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The Kawanishi H8K or the Type 2 Flying Boat, Model 22 as was the official designation (Allied code name Emily) was a flying boat used by Japan during World War II.

Description

The first production model of the H8K series was the H8K1. It had a crew of ten and four Mitsubishi MK4B Kasei 12 Engines that were capable of propelling the H8K at speeds of up to 433 km/h.[1]

The H8K also had a defensive armament of two 20mm autocannons and four 7.7mm MGs, along with the capability to carry up to 2,000 kg of bombs or two torpedoes. The H8K was about 28 metres long with a wingspan of 38 metres. Total weight was about 15,400 kg. The service ceiling of the Kawanishi was 8,770 metres while the maximum range was 7,200 km.

The H8K was well protected, featuring armor protection that could withstand quite a beating. The fuel was also kept in six separate tanks onboard and there was enough fuel to last up to 20 hours, more than long enough for a standard patrol.[2]

Codenamed "Emily" by Allied forces, The H8K was known as the "Flying Porcupine", especially in the H8K2 variant, because of the large defensive armament. (The Short Sunderland was also known by this nickname for the same reason) Despite the fact that the H8K was a flying boat, it had small wheels that could be deployed for landings on land.[3]

Variants

The H8K had several variants, the most produced version being the second variant, the H8K2. The first variant, the H8K1-L, also known as the Seiku (Clear Sky) Transport Flying Boat Model 22,[4] was the transport variant of the series, and could carry up to 64 passengers. It also had Mitsubishi MK4Q Engines and a smaller armament. The next variant, the H8K2, had many modifications that made it the most successful of the series.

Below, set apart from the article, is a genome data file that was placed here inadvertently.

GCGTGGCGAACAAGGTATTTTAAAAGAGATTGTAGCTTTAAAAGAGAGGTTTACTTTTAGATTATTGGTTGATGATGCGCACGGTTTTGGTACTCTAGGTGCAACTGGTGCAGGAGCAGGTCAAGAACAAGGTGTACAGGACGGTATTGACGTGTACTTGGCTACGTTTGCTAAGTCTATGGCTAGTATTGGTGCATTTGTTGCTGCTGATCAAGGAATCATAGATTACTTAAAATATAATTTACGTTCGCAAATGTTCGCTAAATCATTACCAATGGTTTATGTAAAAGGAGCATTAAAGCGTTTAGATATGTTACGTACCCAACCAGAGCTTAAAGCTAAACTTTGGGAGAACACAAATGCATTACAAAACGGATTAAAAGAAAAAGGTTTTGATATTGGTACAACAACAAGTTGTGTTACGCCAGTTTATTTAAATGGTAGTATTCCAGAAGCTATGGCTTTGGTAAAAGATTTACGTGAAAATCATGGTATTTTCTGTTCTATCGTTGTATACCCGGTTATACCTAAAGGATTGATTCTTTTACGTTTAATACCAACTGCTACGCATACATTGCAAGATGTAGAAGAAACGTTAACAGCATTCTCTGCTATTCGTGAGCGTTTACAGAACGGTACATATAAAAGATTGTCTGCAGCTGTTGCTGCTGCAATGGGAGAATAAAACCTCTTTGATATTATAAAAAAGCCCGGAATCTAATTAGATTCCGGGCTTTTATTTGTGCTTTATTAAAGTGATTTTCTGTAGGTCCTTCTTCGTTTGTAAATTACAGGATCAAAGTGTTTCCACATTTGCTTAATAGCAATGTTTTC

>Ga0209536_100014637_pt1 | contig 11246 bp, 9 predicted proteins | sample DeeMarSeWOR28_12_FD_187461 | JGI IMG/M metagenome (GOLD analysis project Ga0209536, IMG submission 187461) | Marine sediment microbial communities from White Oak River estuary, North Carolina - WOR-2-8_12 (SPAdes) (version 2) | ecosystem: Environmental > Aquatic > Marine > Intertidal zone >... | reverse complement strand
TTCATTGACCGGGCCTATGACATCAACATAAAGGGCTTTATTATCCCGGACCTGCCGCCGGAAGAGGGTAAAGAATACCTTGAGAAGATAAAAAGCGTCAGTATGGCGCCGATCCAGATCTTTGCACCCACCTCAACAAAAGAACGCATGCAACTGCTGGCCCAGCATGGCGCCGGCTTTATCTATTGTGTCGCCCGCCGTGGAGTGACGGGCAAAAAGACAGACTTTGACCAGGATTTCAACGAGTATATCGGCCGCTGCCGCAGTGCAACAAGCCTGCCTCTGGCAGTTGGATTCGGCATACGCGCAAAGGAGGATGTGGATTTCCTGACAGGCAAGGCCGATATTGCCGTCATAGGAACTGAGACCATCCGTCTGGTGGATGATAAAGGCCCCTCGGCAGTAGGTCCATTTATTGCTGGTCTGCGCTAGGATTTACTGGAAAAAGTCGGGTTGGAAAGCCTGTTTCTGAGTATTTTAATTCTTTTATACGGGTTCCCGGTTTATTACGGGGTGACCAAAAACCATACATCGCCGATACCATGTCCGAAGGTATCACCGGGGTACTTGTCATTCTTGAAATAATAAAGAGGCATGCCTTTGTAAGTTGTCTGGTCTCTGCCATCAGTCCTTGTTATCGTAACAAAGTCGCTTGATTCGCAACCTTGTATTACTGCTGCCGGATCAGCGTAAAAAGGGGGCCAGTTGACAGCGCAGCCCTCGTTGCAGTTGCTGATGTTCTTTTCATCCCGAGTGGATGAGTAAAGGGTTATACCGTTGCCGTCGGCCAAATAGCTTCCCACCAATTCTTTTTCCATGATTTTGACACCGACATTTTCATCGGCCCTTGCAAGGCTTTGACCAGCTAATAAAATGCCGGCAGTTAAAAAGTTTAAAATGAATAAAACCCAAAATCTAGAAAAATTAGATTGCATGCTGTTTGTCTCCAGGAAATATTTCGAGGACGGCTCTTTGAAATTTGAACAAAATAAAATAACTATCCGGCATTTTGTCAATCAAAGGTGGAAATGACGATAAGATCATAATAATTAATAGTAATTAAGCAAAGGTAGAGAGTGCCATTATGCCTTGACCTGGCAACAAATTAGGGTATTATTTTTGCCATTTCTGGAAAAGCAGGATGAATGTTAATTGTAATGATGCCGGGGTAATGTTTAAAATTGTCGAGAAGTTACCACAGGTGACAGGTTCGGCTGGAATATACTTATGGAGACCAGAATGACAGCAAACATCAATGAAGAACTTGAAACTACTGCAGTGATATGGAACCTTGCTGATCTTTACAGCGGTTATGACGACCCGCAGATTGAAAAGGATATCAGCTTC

The first of these modifications is the fact that it had a total of five 20mm autocannons and three 7.7mm MGs spread throughout the aircraft. It also had four new Mitsubishi MK4Q Kasei 22 Engines that were more powerful than the earlier models. Some H8K2s were even equipped with ASV Radar, making them even deadlier.[5] The next variant of the H8K series was the H8K3 and it had additional armor protection added along with the floats modified to be retractable. The next and final variant of the series was the H8K4 which was fundamentally the H8K3 only it had Kasei 25b Engines installed.

History

The H8K was developed in 1938/1939 and had its first flight in 1941. The prototype had several problems when landing on water, particularly stability and so it was modified until it finally was ready for service in 1942.[6] The H8Ks first mission was carried out in 1942 and it was known as Operation K. Two H8Ks were to bomb Oahu, Hawaii, but due to bad weather, all the bombs missed their targets, only four actually hitting the island.
H8K 2

A flying H8K

However, the attack did renew American fears of Japanese raids. During the war, H8Ks also served in the anti-submarine role and in fact sunk several US submarines.[7] The H8K also engaged in reconnaissance missions and due to heavy armament, long range, and radar, the H8K is considered by many, the best flying boat of WWII.

References

  1. http://www.warbirdsresourcegroup.org/IJARG/kawanishih8k.html
  2. http://www.wwiivehicles.com/japan/aircraft/flying-boat/kawanishi-h8k-emily.asp
  3. http://www.militaryfactory.com/aircraft/detail.asp?aircraft_id=594
  4. Gunston, Bill (Forward). Jane's Fighting Aircraft of World War II. Tiger Books. 1989. ISBN 1-85501-996-5. (Reprint of Jane's All The World's Aircraft 1945/1946. Bridgeman, Leonard (Editor). 1946).
  5. http://www.aviastar.org/air/japan/kawanishi_h8k.php
  6. Lüdeke, Alexander. Weapons of World War II. Parragon Books Ltd. 2007. ISBN 140750195X
  7. http://www.world-war-2-planes.com/Kawanishi-H8Kb.html


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